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Before I conclude, I would say something in favour of the old-fashioned triplet, which I have here ventured to use so often. Dryden seems to have delighted in it, and in many of his poems has used it much oftener than I have done, as for instance in the Hind and Panther, * and in Theodore and Honoria, where he introduces it three, four, and even five times in succession.
If I have erred any where in the structure of my verse from a desire to follow yet earlier and higher examples, I rely on the forgiveness of those in whose ear the music of our old versification is still sounding.
Pope used to mention this poem as the most correct specimen of Dryden's versification. It was indeed written when he had completely formed his manner, and may be supposed to exhibit, negligence excepted, his deliberate and ultimate scheme of metre.--Johnson.
et pauper agelle, Me tibi, et hos wuà mecum, quos semper amavi, Commendo.
Every reader turns with pleasure to those passages of Horace, and Pope, and Boileau, which describe how they lived and where they dwelt; and which, being interspersed among their satirical writings, derive a secret and irresistible grace from the contrast, and are admirable examples of what in Painting is termed repose.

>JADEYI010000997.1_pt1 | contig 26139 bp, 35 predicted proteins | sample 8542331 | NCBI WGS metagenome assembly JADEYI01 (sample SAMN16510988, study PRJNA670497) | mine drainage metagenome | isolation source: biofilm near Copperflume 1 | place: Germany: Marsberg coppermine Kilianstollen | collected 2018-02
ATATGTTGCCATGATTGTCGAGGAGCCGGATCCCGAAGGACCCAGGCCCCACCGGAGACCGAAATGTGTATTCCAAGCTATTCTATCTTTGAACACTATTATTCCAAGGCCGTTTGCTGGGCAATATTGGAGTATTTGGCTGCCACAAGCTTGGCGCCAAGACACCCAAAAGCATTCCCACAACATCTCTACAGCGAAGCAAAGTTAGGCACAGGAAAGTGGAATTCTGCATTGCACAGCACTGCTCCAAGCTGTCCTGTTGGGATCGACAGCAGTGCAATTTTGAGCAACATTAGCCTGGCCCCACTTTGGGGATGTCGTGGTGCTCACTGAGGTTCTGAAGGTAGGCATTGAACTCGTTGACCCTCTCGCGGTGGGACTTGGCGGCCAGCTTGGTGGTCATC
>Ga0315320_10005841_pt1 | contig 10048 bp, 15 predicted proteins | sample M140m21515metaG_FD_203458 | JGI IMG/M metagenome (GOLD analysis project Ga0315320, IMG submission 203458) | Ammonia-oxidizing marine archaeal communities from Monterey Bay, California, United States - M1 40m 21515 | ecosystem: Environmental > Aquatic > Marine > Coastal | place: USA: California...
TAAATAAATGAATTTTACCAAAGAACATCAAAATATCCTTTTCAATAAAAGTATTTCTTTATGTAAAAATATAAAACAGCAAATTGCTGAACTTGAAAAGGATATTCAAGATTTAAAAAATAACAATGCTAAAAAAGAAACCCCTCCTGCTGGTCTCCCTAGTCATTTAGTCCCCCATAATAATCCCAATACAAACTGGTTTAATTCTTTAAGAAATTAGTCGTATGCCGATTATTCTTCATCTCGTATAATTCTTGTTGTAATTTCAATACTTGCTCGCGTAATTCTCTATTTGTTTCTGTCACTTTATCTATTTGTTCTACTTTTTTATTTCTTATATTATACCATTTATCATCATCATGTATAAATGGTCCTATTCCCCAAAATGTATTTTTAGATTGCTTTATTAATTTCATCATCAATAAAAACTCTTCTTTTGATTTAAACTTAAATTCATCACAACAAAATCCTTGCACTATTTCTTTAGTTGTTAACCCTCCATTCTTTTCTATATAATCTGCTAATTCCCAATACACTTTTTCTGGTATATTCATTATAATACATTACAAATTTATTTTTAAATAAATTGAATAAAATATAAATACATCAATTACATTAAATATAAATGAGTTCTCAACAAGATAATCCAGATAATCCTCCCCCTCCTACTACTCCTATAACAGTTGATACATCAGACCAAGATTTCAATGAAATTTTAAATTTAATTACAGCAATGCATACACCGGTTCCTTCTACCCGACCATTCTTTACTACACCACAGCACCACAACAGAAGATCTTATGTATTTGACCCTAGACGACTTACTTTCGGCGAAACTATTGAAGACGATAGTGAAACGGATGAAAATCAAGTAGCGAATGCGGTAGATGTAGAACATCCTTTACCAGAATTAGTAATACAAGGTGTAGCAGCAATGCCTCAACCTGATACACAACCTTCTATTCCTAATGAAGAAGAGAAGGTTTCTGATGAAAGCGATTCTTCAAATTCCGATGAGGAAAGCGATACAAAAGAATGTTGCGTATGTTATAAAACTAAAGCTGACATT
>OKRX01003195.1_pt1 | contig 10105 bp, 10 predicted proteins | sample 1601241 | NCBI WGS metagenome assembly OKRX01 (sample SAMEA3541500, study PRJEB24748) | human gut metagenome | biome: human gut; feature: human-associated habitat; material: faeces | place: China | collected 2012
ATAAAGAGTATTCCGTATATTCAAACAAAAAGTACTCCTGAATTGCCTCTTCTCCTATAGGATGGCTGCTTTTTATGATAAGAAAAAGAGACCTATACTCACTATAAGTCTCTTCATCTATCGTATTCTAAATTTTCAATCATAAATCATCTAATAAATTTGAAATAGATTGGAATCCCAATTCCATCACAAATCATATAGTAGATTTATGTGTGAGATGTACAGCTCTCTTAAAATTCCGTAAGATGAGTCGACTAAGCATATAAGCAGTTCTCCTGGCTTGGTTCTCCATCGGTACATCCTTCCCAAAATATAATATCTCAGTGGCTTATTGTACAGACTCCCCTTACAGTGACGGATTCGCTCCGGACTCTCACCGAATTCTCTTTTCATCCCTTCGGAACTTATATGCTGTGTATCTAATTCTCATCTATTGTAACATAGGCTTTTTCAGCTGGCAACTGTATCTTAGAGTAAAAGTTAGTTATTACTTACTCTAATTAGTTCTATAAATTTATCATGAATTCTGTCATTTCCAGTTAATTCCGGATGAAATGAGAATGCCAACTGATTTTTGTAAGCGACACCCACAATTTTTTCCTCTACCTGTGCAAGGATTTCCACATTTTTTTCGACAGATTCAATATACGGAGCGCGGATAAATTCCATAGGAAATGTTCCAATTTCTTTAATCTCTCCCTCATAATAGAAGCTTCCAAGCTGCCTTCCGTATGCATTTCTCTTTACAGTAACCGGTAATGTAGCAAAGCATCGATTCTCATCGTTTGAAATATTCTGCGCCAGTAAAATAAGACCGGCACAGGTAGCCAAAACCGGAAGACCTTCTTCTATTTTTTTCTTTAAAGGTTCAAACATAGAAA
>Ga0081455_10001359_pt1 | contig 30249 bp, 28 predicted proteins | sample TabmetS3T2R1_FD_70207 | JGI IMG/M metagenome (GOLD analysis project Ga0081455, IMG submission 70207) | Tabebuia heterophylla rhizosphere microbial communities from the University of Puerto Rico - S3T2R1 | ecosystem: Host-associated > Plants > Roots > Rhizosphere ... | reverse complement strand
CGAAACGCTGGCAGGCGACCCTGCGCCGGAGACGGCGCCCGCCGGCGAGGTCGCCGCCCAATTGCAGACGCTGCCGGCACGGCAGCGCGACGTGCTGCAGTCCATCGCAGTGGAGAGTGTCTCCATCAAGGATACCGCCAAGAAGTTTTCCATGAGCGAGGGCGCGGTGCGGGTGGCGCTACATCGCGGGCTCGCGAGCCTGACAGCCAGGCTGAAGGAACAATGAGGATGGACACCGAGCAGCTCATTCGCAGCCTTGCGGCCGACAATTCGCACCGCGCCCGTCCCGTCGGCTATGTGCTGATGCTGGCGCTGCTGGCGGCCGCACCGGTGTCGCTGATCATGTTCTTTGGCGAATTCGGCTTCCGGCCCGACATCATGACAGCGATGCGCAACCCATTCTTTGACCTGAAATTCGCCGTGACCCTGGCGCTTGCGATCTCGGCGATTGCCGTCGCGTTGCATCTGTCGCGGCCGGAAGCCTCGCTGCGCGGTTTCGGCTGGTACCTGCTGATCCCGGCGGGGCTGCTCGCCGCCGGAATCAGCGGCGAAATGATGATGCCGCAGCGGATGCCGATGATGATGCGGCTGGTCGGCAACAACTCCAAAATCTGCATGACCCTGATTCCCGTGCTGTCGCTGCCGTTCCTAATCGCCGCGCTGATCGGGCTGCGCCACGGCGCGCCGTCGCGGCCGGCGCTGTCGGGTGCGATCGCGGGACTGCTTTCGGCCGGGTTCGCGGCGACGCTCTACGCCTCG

We have admittance to Horace at all hours. We enjoy the company and conversation at his table; and his suppers, like Plato's, “non solum in præsentia, sed etiam postero die jucundæ sunt.” But, when we look round as we sit there, we find ourselves in a Sabine farm, and not in a Roman villa. His windows have every charm of prospect; but his furniture might have descended from Cincinnatus; and gems, and pictures, and old marbles, are mentioned by him more than once with a seeming indifference.
His English Imitator thought and felt, perhaps, more correctly on the subject; and embellished his garden and grotto with great industry and success.
But to these alone he solicits our notice. On the ornaments of his house he is silent; and he appears to have reserved all the minuter touches of his pencil for the library, the chapel, and the banquetingroom of Timon.
" Le savoir de notre siècle," says Rousseau, “tend beaucoup plus à détruire qu'à édifier. On censure d'un ton de maître; pour proposer, il en faut prendre un autre.”
It is the design of this Epistle to illustrate the virtue of True Taste; and to show how little she requires to secure, not only the comforts, but even the elegancies of life. True Taste is an excellent Economist. She confines her choice to few objects, and delights in producing great effects by small means: while False Taste is for ever sighing after the new and the rare; and reminds us, in her works, of the Scholar of Apelles, who, not being able to paint his Helen beautiful, determined to make her fine.